Posts Tagged Design Thinking
I recently completed a 3 year project which – according to client requirements – should have been done 2 years ago. Hey, I’d like to say that good things take time! But the truth is that sometimes life – and IT project execution – is just unpredictable. And painful. But – ever the optimist – throughout the three years, I tried to find the sunny spot in the gloom of our basement project room. And today I’m asking myself “what did I learn?”
You cannot deliver on something you do not know.
Seek out experts, get training for yourself and your team. Classroom training is not enough. For me, I learned the most from my network of connections I had built over the years through my engagement in a professional community – the Americas SAP Users Group (ASUG). Collaboration with others outside of my own usual comfort zone – across companies and within my own company – helps me to shift paradigms, and, in this case, helped me to question my own design and to rethink the possibilities.
Expectations are sneaky.
Expectation – noun – a belief that someone will or should achieve something. We IT people like things that are concrete – you know, “If x, then y, else z…”. As Project Managers and Business Analysts, we follow plans and processes, carefully sequenced and timed. We define scope and lock it down. What is impossible to manage are the expectations of a variety of stakeholders – each with different concerns. In my case, Legal wanted the solution delivered fast. Business areas didn’t want productivity disrupted. Administration wanted something that would require little manual intervention (add time to the project plan here!). Human Resources wanted a solution that employees would like (add more time to the project plan). IT, of course, wanted us to stay on time and within budget. I understood all these expectations. What we missed was how difficult it would be to keep those expectations from creeping back into the project even after we had all agreed some things would simply not be done within the parameters of this project. There’s only one way (in my humble opinion) to prevent being sidetracked by expectations: that is, have one single person as the ultimate decision maker.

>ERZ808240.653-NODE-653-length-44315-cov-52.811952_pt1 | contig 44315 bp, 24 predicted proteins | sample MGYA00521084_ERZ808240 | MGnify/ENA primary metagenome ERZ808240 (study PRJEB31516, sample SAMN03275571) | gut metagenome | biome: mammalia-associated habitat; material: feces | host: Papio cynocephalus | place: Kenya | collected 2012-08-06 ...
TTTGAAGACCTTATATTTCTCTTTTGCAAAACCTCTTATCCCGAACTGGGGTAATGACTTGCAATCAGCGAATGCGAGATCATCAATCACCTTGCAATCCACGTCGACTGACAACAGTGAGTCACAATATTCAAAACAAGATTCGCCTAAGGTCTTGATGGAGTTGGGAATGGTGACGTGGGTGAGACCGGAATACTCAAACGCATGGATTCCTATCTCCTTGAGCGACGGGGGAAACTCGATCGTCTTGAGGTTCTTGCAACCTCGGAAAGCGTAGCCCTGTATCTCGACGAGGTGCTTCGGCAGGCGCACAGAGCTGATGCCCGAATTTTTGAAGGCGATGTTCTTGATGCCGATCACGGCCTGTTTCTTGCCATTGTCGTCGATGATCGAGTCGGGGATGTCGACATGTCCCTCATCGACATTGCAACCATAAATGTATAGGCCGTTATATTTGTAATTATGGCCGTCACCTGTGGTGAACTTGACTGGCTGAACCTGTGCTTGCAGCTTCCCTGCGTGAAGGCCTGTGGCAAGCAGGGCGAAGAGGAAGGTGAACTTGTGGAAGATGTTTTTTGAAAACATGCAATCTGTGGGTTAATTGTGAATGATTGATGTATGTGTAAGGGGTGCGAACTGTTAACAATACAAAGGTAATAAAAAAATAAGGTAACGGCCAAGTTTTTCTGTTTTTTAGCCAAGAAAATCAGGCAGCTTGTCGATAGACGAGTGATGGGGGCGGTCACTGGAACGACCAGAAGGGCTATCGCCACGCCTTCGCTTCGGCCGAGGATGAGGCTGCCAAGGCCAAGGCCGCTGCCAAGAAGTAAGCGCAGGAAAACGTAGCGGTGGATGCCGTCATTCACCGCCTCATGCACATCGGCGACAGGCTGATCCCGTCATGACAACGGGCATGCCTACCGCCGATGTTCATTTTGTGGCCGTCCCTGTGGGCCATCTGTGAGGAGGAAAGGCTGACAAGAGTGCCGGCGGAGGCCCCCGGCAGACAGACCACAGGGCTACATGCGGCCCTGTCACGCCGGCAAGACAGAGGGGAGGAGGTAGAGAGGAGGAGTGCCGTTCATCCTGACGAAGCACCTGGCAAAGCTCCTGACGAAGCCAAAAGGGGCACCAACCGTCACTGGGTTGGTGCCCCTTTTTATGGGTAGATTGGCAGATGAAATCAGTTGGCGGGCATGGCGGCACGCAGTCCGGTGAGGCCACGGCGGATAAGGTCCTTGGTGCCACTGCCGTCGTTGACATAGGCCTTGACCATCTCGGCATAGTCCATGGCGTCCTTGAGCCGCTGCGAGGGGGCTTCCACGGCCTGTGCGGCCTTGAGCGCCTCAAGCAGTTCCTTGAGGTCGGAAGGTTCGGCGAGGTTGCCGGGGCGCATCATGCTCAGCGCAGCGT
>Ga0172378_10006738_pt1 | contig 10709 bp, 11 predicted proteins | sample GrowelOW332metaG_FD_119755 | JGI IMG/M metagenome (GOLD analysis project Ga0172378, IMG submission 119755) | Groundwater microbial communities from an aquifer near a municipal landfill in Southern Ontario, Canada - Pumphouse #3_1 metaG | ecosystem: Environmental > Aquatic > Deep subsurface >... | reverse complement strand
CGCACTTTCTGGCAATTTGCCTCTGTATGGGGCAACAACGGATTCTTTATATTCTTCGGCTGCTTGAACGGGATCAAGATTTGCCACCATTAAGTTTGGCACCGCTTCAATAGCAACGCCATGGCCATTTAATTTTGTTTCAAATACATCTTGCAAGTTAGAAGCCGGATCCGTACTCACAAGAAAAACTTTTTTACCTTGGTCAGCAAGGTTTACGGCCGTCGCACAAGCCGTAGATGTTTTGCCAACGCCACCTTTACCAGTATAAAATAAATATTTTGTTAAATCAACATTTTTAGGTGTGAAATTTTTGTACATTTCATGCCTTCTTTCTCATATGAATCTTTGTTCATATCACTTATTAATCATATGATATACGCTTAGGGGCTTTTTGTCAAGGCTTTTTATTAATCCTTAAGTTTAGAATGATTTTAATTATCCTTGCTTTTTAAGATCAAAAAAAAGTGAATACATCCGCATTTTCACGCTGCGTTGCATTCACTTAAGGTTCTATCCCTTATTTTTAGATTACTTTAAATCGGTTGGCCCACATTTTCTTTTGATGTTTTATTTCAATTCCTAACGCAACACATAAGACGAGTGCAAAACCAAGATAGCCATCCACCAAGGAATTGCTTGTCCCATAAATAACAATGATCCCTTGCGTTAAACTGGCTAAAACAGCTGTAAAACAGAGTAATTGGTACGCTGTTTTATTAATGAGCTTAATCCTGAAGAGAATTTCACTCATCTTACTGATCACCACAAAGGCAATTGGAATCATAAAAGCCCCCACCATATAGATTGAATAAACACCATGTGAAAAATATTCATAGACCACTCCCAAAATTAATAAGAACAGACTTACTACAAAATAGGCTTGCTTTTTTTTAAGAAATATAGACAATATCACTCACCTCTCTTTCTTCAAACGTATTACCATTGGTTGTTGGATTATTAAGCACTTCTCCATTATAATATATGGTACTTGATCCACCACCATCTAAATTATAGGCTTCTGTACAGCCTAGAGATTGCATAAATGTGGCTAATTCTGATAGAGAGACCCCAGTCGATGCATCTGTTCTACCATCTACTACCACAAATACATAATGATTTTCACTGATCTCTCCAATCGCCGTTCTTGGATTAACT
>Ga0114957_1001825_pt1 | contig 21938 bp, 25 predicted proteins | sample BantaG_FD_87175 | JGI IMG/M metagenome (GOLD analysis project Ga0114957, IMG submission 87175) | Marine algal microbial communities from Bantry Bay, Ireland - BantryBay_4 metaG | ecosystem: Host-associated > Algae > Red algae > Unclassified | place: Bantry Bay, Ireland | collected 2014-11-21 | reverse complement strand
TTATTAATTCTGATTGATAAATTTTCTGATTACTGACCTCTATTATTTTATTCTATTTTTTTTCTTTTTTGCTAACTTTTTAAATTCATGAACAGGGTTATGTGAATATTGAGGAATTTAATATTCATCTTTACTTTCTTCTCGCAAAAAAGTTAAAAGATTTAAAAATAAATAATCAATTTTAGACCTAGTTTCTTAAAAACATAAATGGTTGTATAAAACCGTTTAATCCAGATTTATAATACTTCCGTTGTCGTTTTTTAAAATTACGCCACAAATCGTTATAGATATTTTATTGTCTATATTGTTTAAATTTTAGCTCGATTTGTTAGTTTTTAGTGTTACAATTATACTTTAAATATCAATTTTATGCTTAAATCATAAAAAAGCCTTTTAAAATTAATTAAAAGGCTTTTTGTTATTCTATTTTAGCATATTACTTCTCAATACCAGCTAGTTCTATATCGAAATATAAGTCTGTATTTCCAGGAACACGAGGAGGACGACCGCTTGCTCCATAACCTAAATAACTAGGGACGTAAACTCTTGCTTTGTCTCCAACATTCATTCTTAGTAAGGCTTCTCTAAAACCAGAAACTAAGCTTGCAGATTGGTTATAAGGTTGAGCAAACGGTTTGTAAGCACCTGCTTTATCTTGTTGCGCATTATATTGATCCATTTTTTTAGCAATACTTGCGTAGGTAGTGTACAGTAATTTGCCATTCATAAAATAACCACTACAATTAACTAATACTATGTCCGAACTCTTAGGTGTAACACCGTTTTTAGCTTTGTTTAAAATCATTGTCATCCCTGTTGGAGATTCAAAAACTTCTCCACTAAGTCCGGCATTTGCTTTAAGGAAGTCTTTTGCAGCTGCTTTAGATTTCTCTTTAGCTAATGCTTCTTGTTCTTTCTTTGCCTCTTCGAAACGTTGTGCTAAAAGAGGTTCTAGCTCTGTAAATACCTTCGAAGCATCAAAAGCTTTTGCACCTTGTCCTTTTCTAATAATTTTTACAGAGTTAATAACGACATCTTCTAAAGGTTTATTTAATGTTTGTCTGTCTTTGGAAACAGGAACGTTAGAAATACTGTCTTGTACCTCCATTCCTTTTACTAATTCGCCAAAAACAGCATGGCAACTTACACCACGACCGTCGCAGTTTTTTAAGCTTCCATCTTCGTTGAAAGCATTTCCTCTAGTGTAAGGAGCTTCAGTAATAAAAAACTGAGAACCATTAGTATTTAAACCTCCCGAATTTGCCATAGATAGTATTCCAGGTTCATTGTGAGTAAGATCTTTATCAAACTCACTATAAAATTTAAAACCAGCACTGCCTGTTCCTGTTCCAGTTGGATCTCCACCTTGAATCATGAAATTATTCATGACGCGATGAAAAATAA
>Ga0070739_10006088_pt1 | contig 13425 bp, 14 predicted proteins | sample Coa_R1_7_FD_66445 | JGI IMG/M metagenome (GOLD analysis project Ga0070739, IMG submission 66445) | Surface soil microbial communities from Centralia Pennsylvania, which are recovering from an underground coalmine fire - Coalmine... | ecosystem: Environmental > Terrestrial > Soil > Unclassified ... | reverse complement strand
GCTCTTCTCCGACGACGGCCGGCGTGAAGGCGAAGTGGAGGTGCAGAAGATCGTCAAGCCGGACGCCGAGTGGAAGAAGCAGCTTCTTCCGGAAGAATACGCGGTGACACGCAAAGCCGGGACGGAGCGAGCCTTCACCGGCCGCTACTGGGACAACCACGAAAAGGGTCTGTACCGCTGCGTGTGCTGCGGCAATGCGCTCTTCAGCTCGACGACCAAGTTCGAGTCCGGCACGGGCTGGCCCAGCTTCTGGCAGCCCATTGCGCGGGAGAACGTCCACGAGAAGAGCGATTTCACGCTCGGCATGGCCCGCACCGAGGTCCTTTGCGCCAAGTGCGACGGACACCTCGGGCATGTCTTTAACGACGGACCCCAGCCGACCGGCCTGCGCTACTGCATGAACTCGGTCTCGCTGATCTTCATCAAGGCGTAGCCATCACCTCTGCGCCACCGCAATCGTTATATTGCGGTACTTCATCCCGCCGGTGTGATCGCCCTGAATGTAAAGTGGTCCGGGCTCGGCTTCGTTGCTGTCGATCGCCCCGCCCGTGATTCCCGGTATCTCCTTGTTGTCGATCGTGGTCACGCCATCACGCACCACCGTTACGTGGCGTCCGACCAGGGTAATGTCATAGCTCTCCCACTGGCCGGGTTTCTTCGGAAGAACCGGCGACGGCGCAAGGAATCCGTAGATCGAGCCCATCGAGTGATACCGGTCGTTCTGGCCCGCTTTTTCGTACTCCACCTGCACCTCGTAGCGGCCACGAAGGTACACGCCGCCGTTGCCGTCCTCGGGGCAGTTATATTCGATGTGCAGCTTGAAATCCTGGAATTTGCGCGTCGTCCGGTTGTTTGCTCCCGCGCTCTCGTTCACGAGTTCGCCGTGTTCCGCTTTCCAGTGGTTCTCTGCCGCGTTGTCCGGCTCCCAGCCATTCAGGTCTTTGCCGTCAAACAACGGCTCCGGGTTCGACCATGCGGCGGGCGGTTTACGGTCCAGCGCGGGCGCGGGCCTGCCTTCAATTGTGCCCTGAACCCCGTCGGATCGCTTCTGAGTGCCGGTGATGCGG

“Failure is delay, not defeat.” – Denis Waitley.
Despite your best laid plans and past successes, sometimes you simply fail to meet everyone’s expectations, the timeline or the budget. But I refused to admit defeat. We missed the two scheduled release dates. We went over our original budget by a significant number. Despite the pressure from management on those two points, our team persevered in finding the right solutions. With my sense of integrity intact, I suggested a redesign of the solution – thereby removing many of the hurdles that were getting in the way of expectations — some of which were pretty important expectations. No one applauded or sent bonuses my way when we were done. But I have the satisfaction of knowing I did the very best I could and that what I delivered really did remove potential issues for our buisness.
Denis Waitly said “Failure is something we can avoid only by saying nothing, doing nothing, and being nothing.” I don’t think I can be accused of any of that. The entrepreneurial spirit in me still prefers to challenge the status quo, longs to innovate, and is okay with taking a calculated risk. I have raised two daughters who were at times scared to fail. And everyday, with every new decision they faced, I would say, “What’s the worst thing that’s going to happen if you try that?” I have never received an answer to that question from either one of them. And so now I am going to take a page from my daughter’s playbook at Blondes Have More Run and leave us all with the following.